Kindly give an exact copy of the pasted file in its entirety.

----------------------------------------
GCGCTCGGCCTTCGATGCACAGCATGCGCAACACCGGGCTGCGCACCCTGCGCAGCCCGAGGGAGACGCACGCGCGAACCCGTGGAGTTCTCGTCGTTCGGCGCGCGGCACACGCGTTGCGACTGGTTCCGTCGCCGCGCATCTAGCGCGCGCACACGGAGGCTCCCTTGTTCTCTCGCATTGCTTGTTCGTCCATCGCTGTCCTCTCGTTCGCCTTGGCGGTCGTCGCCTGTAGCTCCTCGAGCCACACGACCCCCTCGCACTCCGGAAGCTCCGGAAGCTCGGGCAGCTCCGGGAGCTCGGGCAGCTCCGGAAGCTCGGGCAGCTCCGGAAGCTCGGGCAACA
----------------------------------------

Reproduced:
GCGCTCGGCCTTCGATGCACAGCATGCGCAACACCGGGCTGCGCACCCTGCGCAGCCCGAGGGAGACGCACGCGCGAACCCGTGGAGTTCTCGTCGTTCGGCGCGCGGCACACGCGTTGCGACTGGTTCCGTCGCCGCGCATCTAGCGCGCGCACACGGAGGCTCCCTTGTTCTCTCGCATTGCTTGTTCGTCCATCGCTGTCCTCTCGTTCGCCTTGGCGGTCGTCGCCTGTAGCTCCTCGAGCCACACGACCCCCTCGCACTCCGGAAGCTCCGGAAGCTCGGGCAGCTCCGGGAGCTCGGGCAGCTCCGGAAGCTCGGGCAGCTCCGGAAGCTCGGGCAACA